“Recently I watched this documentary on this woman called Meret Oppenheim, and she is a Swiss surrealist. And she says something very interesting. She said, and I can see it in one of my works as well, which is, she thinks surrealism helps. We have to have women make this utopic world. In our experience, The way they would like to be portrayed or what we would want from life at a certain time, I'm talking about a woman who's from the age of black and white movies. She also talked about different problems with being a woman in art also. Being a woman in art is very difficult. Even in India. But art is really complicated and who are the ones who are really big that come to mind? It’s a very male-dominated space. It's something to think about. Even here (Zurich). It's so male-dominated. That's kind of irritating. Meret Oppenheim was born in 1913. She was in Berlin for a while, but when she died she was in Basel here in Switzerland. And she says she always found that surrealist men were more inclusive than the maestro. We have women founders in design, is it a better space for women to be? There are more women in design than in art right?”
In the last few years, digital art is pretty much everywhere on social media. We think there's been, at least around us, a debate about what is preferred when it comes to art. Like 10-15 years ago, people would prefer more fine art, realism. But today, people prefer a more stylized or abstract version of things. So do you think that these changing trends have ever affected the way you work or the way you think about the projects you get?
“Yeah, all the time. Because if you're drawing nature, one can always say that you can photograph it. In fact, it's a debate that Someone asked me about last week, one of the faculty, she does some research about plants. And she was said, we are also in the middle of this question about whether painting photography is stylized work. I kind of take this back to the beginning of photography, or when photos could be created back in the day. What is the function of a painting? It was made to record things, a visual representation of something. And then once you had photography, you have this change, you have all the different kinds of art movements coming out right after photography and painting are evolving. I grew art school, I'm doing a Master's in Fine Art. So you know, there are many painters around me, and I personally prefer working digitally. Because what happens in the process is that I make my drawings, I scan, and I color digitally. Because there's always a point where you have to scan that work and rework it before you print it. And in my process, you've subtracted that middle part, you're coloring it digitally, you're rendering it and then you make your print. It is so functional, you can put it anywhere, and you're done in a day. In today's day and age where things are moving really fast. I would say it's something, it's a format, it has allowed me to work on so many different things. Do I hate working on the computer all the time? My eyes are strained. But in terms of what is preferred, when there's too much of something, it's good that you know, the grass is always greener on the other side, or you get tired of eating the same food. And then you need a change.”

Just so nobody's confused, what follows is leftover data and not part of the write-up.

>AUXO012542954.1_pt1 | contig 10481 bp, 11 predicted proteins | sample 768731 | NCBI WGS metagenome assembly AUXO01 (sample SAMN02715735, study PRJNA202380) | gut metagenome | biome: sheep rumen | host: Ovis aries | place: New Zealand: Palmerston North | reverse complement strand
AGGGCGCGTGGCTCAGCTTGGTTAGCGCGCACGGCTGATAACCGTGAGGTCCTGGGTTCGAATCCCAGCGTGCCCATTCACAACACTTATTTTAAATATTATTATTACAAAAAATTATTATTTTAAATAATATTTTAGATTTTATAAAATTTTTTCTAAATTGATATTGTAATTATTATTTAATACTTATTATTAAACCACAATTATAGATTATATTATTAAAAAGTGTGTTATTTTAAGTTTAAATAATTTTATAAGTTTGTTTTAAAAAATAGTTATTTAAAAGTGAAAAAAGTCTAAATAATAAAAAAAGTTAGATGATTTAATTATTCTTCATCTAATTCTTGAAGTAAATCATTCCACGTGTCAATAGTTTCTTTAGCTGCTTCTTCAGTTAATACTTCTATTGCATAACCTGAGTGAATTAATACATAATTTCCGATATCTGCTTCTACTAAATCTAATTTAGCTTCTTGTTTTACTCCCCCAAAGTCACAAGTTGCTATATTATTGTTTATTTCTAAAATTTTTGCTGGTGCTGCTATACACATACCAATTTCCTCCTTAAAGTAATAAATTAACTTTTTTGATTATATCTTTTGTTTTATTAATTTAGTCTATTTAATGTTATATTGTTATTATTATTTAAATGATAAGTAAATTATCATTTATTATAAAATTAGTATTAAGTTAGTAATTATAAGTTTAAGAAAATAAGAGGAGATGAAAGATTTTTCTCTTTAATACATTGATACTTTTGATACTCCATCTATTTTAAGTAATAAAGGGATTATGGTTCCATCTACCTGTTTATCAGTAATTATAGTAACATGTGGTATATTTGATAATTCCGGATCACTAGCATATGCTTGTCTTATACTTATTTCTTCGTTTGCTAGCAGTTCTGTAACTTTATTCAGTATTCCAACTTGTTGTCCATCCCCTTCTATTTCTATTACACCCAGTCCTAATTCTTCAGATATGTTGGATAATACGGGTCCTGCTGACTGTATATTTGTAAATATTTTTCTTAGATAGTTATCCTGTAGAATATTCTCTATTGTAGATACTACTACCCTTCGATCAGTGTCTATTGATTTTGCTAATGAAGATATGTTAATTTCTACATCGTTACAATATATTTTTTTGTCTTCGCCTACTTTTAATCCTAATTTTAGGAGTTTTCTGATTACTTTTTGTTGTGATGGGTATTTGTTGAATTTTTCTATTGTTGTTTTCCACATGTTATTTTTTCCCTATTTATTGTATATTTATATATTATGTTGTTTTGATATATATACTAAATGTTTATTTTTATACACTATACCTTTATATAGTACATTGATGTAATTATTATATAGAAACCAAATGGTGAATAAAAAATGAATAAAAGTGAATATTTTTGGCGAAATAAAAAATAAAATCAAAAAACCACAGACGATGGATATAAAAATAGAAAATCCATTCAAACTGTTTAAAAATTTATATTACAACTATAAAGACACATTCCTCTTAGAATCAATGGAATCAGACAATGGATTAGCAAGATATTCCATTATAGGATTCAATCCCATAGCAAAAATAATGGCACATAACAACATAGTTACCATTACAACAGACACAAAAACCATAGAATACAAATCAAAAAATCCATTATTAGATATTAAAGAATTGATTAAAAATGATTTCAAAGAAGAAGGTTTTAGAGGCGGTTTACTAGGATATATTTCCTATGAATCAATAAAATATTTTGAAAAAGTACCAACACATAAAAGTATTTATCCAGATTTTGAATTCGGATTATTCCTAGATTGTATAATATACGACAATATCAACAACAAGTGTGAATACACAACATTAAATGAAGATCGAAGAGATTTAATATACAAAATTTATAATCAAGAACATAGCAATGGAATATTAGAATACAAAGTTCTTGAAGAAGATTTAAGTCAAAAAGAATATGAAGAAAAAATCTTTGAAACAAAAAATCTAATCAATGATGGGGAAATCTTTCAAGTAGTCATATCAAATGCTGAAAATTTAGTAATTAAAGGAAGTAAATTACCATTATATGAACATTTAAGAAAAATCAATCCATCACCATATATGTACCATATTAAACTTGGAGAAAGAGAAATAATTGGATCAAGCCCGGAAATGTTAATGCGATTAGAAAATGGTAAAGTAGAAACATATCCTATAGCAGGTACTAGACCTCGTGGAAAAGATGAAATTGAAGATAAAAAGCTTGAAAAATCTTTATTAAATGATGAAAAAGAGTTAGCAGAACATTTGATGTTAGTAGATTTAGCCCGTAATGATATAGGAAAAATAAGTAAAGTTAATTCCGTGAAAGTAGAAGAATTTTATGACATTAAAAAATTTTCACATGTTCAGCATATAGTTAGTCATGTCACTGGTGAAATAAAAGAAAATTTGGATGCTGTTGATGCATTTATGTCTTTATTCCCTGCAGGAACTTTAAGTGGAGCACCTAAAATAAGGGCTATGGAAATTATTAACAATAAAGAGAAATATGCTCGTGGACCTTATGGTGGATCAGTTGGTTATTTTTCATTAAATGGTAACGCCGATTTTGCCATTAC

What do you think the design of the art community in India lacks? Or what do you think there could be more of? In terms of connectivity, or inclusivity, all of those things, what do you think the community lacks? And what do you think there needs to be?
“I mean, before I say anything, the country is very censored. You don't realize it until you come out with something. For example, like when I have this series called compliments after sex, and here, people are so casual about it, it’s not a big deal. Because people are walking around in the bar, they go swimming, they change in front of each other — It’s all very normal. And no one's, staring at you really intensely. In India, if you have two buttons open or have very short shorts, or you're walking on the road, We’re all familiar with what happens. And why I'm saying this is because what it lacks is accepting the most normal things in a human being. Because it's so censored, because what you see on TV, and it is changing, there are platforms that do different things, but it's on Instagram, it's not always on TV, it's tough. Still not on my billboard, it's still not in the newspaper. I'll bring another dimension in here with conservation. When I made 'compliments of after sex ' it was supposed to be shown, and it was shown on ‘We the women’ by Barkha Dutt. They actually put a disclaimer on it saying that this is sexual content at a women's event where these drawings were just plants on a silhouette of a body? Here, certain things are addressed differently. In India, All women got to vote in the 1950s. In Switzerland, they let women vote only in 1996. They are also conservative here. It's a different kind of conservative, it's the same patriarchal society that runs everywhere. Here, it's different in a way, women can do a walk around at 12:30 and I can come back home without thinking I'm going to get attacked. In India, you have three or four layers of that. Instagram is a bit safer than actually going out there and putting things out there. There are so many people who can harm you, physically, for your opinions? It's just It's scary. Where I come from, where we all come from as women, even today. Just hoping we find tools to sensitize not just men, but ever women through work, however, that's possible.”
So what's next?
“What is next? I think something I'm very dedicated to is right now, is how do I represent the work that I was doing in India, I was working with NGOs, or I was painting plants, Tackle the notion of India is just elephants, snakes, and the fact that I speak Indian. It's very annoying. I meet a lot of people on a regular basis and not everybody is under this weird notion, but it's a general notion. I also have to say that Switzerland is extremely cut off. Apart from this, next is just to do my Ph.D. in global studies, because my aim is to keep teaching. I love to paint and I will always paint. I think I've found something in Indian flora and fauna that, it's just endless. No, you cannot stop. And I just want to keep knowing more. I want to know more make conscious art, using natural dyes and explore as much as I can!”
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With 🧡 Team WID.